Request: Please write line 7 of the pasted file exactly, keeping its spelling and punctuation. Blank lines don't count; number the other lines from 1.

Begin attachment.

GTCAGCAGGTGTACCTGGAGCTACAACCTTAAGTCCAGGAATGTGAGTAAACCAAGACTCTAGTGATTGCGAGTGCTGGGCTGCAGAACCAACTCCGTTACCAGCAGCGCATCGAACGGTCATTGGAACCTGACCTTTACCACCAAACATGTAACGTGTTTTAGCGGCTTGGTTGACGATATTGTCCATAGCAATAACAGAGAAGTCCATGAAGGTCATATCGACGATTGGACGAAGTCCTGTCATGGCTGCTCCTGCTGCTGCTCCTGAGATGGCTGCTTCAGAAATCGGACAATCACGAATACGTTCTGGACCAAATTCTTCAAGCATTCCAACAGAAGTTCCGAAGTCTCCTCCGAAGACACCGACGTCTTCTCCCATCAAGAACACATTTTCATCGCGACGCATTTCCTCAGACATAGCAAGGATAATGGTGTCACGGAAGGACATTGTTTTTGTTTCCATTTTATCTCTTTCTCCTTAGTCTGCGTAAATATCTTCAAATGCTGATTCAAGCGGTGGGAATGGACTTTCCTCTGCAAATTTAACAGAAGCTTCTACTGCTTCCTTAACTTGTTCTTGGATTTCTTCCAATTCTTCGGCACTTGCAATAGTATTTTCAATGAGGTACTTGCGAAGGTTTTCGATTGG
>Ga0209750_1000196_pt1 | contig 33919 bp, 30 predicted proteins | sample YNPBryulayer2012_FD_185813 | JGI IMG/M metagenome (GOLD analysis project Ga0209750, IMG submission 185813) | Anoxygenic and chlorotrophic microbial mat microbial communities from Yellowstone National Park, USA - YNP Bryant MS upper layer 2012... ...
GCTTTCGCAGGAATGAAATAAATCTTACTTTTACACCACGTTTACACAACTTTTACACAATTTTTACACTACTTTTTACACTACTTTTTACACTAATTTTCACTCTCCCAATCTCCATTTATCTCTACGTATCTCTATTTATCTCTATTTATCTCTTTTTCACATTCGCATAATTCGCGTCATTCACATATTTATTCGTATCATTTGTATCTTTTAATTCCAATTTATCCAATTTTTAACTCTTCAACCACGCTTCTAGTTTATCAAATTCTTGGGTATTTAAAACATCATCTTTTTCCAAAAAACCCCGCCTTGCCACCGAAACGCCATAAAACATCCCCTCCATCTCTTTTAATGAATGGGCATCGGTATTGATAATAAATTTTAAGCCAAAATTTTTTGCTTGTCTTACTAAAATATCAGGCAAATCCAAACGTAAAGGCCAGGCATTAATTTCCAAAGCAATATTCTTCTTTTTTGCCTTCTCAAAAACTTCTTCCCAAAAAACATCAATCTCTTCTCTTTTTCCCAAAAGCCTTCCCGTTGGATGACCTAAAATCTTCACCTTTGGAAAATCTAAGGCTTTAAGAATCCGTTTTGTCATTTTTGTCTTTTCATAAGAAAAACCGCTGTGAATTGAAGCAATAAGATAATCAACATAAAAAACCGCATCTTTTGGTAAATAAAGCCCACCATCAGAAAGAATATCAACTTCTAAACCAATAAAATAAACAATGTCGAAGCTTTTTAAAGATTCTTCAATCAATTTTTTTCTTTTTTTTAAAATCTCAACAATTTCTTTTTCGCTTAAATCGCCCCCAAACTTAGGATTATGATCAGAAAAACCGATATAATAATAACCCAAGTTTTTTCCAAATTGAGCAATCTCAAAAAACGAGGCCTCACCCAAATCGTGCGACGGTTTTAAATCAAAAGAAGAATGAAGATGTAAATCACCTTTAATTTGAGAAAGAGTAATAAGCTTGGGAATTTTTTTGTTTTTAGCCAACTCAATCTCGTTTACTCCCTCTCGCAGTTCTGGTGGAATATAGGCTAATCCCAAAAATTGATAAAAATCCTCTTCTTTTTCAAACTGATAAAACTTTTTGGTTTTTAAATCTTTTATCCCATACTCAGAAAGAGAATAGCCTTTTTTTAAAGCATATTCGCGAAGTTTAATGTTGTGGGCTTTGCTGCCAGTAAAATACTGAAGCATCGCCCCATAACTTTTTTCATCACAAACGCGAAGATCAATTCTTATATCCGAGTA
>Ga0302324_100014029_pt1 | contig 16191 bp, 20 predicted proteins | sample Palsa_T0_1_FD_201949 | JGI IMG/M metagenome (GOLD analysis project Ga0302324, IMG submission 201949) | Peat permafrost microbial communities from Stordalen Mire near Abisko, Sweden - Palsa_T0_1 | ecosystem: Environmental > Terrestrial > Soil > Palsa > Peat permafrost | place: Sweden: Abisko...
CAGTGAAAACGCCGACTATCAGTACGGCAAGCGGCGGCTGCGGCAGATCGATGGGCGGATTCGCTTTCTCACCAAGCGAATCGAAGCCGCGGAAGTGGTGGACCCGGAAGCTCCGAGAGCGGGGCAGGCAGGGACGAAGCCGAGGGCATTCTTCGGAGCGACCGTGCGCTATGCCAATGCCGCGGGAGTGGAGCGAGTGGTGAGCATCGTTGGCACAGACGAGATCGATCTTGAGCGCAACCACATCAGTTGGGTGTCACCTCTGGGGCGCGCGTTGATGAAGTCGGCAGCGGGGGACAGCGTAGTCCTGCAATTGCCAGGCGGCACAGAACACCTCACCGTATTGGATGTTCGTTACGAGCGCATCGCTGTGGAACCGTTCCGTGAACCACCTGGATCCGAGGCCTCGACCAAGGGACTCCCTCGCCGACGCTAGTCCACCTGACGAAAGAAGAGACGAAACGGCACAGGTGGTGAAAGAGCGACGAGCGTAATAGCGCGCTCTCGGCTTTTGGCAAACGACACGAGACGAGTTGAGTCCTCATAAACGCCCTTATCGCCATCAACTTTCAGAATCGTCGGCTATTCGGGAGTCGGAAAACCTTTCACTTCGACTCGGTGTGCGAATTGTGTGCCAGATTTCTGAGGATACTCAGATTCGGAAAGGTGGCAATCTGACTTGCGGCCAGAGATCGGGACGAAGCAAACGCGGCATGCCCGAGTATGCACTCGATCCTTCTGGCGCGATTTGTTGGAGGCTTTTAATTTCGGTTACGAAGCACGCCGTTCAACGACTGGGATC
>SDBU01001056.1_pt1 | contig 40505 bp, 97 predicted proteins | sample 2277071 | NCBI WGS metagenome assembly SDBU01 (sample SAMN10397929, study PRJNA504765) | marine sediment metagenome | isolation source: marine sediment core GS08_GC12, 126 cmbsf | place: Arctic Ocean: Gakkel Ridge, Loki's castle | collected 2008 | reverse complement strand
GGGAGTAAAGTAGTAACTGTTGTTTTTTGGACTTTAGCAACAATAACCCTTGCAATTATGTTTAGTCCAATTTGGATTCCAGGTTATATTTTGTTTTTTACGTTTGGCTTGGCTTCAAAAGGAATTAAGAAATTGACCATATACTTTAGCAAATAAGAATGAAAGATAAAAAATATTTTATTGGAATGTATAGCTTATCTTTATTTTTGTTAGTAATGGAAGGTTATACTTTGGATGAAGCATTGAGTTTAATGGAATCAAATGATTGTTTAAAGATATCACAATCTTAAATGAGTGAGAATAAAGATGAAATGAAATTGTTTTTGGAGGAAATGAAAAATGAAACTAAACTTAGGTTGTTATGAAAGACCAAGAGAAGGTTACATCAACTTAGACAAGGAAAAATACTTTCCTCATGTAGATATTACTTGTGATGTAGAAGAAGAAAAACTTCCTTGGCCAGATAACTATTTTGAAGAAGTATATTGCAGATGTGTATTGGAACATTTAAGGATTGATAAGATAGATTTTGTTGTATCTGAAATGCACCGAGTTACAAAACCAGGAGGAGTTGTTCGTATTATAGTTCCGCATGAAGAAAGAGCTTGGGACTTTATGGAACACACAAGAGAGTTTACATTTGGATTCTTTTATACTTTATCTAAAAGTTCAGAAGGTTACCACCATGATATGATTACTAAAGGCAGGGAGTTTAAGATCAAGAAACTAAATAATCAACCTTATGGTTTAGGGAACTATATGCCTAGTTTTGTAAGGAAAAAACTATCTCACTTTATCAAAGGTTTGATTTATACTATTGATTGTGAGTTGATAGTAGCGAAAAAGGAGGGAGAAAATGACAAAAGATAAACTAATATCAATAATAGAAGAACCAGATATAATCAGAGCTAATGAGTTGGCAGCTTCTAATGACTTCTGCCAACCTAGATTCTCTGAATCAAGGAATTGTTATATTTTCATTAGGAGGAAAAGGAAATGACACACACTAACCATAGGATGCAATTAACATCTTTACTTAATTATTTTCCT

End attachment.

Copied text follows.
GGGAGTAAAGTAGTAACTGTTGTTTTTTGGACTTTAGCAACAATAACCCTTGCAATTATGTTTAGTCCAATTTGGATTCCAGGTTATATTTTGTTTTTTACGTTTGGCTTGGCTTCAAAAGGAATTAAGAAATTGACCATATACTTTAGCAAATAAGAATGAAAGATAAAAAATATTTTATTGGAATGTATAGCTTATCTTTATTTTTGTTAGTAATGGAAGGTTATACTTTGGATGAAGCATTGAGTTTAATGGAATCAAATGATTGTTTAAAGATATCACAATCTTAAATGAGTGAGAATAAAGATGAAATGAAATTGTTTTTGGAGGAAATGAAAAATGAAACTAAACTTAGGTTGTTATGAAAGACCAAGAGAAGGTTACATCAACTTAGACAAGGAAAAATACTTTCCTCATGTAGATATTACTTGTGATGTAGAAGAAGAAAAACTTCCTTGGCCAGATAACTATTTTGAAGAAGTATATTGCAGATGTGTATTGGAACATTTAAGGATTGATAAGATAGATTTTGTTGTATCTGAAATGCACCGAGTTACAAAACCAGGAGGAGTTGTTCGTATTATAGTTCCGCATGAAGAAAGAGCTTGGGACTTTATGGAACACACAAGAGAGTTTACATTTGGATTCTTTTATACTTTATCTAAAAGTTCAGAAGGTTACCACCATGATATGATTACTAAAGGCAGGGAGTTTAAGATCAAGAAACTAAATAATCAACCTTATGGTTTAGGGAACTATATGCCTAGTTTTGTAAGGAAAAAACTATCTCACTTTATCAAAGGTTTGATTTATACTATTGATTGTGAGTTGATAGTAGCGAAAAAGGAGGGAGAAAATGACAAAAGATAAACTAATATCAATAATAGAAGAACCAGATATAATCAGAGCTAATGAGTTGGCAGCTTCTAATGACTTCTGCCAACCTAGATTCTCTGAATCAAGGAATTGTTATATTTTCATTAGGAGGAAAAGGAAATGACACACACTAACCATAGGATGCAATTAACATCTTTACTTAATTATTTTCCT